Power of Fire – On a Pili-Pala or other Q character, you’ve got yourself a must-answer threat. On a simple Rustrazor Butcher, though, you find yourself with an amazing backup powerhouse for your 2/1s and 3/3s. Plus you can always go to the dome on a clogged board.

Puncture Bolt – Cheap removal is always good. The counter is obviously nice to stop Persist, but it’s even nicer when you can use this as a combat trick to push your idiot through their actual creature.

Tattermunge Duo – A lot of the guys that you’ll fill your deck with are extremely fragile on a card-for-card basis. When you string together one-drops and Mimics, the results can be great, but it’s just awesome to have a guy that can actually get things done on his own. If you’re just triggering the Red half, you’ve still essentially got a 3/4 for three mana, and you can get even better when you mix in Flame Jab.

Scuzzback Marauders – Another guy that happens to be able to actually do things on his own, Marauders again finds himself at his best when backed by the other pieces of this deck. His front end is quite formidable, which is why I consider him such a high pick, but his back end loves the path-clearing of Intimidator Initiate.

Cultbrand Cinder – A theme you might notice emerging in my evaluation of Shadowmoor cards is that you want to pick up cards that are good on their own early. This is good for two reasons. First, you’ll find that your 1/1s and 2/1s get outclassed by the fifth and sixth turns of the game, and you want to be able to keep putting the pressure on without simply packing it up to something like Crabapple Cohort. Second, you don’t always know that you’ll wind up in the hyper-aggressive version of the Mono-Red deck, and it’s nice to know that you won’t be leaving your early picks on the sidelines because you just can’t support your second-pick Mudbrawler Cohort. Duo, Marauders, and Cultbrand will all go in any Red deck, and they’ll all be good there.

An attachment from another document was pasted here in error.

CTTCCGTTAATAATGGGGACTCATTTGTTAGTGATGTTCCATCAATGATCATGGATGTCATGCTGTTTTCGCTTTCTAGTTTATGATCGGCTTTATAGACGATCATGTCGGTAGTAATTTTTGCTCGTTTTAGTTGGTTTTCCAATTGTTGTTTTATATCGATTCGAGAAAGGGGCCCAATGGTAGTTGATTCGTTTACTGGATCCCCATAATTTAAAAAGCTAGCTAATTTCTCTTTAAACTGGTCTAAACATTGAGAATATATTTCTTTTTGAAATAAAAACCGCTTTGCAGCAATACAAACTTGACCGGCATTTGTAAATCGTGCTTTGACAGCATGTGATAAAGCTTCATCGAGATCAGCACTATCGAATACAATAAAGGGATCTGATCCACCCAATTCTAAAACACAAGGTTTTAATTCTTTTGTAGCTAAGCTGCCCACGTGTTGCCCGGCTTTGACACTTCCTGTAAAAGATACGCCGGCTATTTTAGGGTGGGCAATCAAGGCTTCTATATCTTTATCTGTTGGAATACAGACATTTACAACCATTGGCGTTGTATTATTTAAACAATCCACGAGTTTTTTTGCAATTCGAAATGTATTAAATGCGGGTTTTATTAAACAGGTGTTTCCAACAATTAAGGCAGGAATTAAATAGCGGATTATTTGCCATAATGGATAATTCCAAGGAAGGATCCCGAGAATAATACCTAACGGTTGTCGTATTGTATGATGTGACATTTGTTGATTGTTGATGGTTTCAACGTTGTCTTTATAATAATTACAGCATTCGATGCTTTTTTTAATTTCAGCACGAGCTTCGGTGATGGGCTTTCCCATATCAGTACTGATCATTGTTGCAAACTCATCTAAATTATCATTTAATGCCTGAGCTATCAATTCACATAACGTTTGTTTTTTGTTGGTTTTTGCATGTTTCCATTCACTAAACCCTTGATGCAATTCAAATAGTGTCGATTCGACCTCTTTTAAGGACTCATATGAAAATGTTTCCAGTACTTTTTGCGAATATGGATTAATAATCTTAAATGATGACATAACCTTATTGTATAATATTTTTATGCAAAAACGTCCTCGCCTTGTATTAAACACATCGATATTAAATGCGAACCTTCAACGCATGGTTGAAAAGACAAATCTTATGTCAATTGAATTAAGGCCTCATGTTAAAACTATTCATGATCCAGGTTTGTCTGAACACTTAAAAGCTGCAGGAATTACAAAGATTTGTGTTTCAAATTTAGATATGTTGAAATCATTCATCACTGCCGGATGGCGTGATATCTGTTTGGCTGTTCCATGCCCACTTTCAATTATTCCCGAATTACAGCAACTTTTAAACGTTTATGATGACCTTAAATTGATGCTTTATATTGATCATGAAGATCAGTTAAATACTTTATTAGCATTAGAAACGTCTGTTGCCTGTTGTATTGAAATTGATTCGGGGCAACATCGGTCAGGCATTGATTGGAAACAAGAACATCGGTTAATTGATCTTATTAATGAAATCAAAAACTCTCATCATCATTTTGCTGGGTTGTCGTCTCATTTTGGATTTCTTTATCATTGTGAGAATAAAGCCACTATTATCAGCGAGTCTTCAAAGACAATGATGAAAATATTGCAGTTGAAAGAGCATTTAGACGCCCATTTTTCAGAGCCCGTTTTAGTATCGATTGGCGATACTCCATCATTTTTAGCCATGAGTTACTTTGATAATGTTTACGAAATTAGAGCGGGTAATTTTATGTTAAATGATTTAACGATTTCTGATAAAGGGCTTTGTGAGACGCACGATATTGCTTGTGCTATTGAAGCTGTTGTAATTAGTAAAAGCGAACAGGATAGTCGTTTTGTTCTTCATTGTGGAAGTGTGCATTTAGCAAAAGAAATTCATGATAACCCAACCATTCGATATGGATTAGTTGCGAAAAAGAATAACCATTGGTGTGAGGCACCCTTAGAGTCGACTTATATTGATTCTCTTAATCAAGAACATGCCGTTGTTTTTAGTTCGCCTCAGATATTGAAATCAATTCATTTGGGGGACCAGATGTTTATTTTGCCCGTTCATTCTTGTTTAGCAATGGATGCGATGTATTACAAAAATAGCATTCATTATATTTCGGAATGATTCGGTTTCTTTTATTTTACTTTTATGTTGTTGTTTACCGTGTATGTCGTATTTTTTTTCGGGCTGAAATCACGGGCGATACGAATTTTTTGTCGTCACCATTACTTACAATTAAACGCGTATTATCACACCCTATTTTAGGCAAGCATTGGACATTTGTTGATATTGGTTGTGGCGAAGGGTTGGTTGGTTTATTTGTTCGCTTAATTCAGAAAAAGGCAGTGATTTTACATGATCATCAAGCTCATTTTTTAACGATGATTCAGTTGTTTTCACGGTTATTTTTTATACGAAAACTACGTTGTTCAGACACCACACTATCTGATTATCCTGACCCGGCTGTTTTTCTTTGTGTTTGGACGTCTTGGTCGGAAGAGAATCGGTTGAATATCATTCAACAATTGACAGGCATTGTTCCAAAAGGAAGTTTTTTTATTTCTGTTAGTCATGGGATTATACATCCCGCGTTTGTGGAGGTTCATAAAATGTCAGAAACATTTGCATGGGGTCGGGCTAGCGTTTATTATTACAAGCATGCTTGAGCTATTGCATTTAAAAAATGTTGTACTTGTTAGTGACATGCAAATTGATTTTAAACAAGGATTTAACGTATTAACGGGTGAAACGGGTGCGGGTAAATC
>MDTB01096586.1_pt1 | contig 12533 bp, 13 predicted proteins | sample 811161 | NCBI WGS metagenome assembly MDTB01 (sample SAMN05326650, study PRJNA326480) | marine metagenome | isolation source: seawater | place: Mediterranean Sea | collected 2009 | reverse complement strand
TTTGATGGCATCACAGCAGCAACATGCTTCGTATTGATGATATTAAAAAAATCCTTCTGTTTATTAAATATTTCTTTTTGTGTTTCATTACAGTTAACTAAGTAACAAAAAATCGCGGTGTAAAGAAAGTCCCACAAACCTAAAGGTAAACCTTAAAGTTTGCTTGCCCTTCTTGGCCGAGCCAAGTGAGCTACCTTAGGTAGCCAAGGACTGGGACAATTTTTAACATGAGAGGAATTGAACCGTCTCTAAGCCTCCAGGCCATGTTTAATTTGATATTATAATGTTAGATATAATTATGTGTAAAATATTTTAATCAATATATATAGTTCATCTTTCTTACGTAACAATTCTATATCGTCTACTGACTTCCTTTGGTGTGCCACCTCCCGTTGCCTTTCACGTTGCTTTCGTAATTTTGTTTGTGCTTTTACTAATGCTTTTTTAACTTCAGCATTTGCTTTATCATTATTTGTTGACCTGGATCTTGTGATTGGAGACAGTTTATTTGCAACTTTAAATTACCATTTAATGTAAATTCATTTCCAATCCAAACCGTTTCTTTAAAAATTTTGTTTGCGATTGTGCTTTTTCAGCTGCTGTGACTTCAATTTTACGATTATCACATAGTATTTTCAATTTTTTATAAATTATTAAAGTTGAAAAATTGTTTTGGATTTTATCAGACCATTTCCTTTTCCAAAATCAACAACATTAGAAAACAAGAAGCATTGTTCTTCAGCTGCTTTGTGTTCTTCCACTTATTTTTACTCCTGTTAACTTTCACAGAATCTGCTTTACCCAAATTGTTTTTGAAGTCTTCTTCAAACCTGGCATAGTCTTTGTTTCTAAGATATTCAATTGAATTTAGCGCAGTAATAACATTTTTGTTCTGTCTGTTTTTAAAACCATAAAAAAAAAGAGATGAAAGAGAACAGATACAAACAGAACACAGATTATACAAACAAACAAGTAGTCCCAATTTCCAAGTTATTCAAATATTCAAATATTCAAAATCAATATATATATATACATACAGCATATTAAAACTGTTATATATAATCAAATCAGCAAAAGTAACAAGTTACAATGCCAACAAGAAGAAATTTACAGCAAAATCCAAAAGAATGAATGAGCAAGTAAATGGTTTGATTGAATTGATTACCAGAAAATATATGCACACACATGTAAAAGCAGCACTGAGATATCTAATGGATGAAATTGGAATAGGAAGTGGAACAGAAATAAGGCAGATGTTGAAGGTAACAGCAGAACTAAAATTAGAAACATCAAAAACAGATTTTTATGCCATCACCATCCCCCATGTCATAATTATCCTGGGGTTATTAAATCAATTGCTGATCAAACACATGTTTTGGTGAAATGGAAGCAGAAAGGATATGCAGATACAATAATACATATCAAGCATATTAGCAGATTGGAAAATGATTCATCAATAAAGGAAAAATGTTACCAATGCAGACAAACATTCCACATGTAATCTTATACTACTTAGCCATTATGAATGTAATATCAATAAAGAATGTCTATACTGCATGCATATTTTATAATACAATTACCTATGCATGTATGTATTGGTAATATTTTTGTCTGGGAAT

Intimidator Initiate – However, if you find yourself in the hyper-aggressive version of the Mono-Red deck, there’s not much that you’ll want more than an Intimidator Initiate. I’ve certainly picked him above the three preceding cards when I saw him in the second pack and knew that he would make my deck hum. Like Tattermunge Duo, he’s best friends with Flame Jab.

Mudbrawler Cohort – The Cohort is another card that powers up massively along with the aggressiveness level of your deck. If you’ve ever opened with a Tattermunge Maniac and a Cohort, you’ll know what I mean when I say that he’s the best possible second-turn play for the aggro decks. However, you need to make sure that you’ve got the one-drops to support him; you’ll live if you have to attack for one and then play a three-drop to power him up, but you’ll be much happier if you’re attacking for three or more on the second turn.

Ember Gale – When Shadowmoor was first released, I almost certainly underrated this card. It may be that I’ve swung around to the other side of that coin, but I find myself falling in love with this card these days. The Falter effect solves the problems that face you when your opponent manages to survive to the sixth turn of the game, but the Tremor effect is what really makes this card stand out in my mind. Not only will it get your guys through this turn, it’ll make sure that the Cenn’s Enlistment that clogged up the board isn’t going to keep giving you headaches.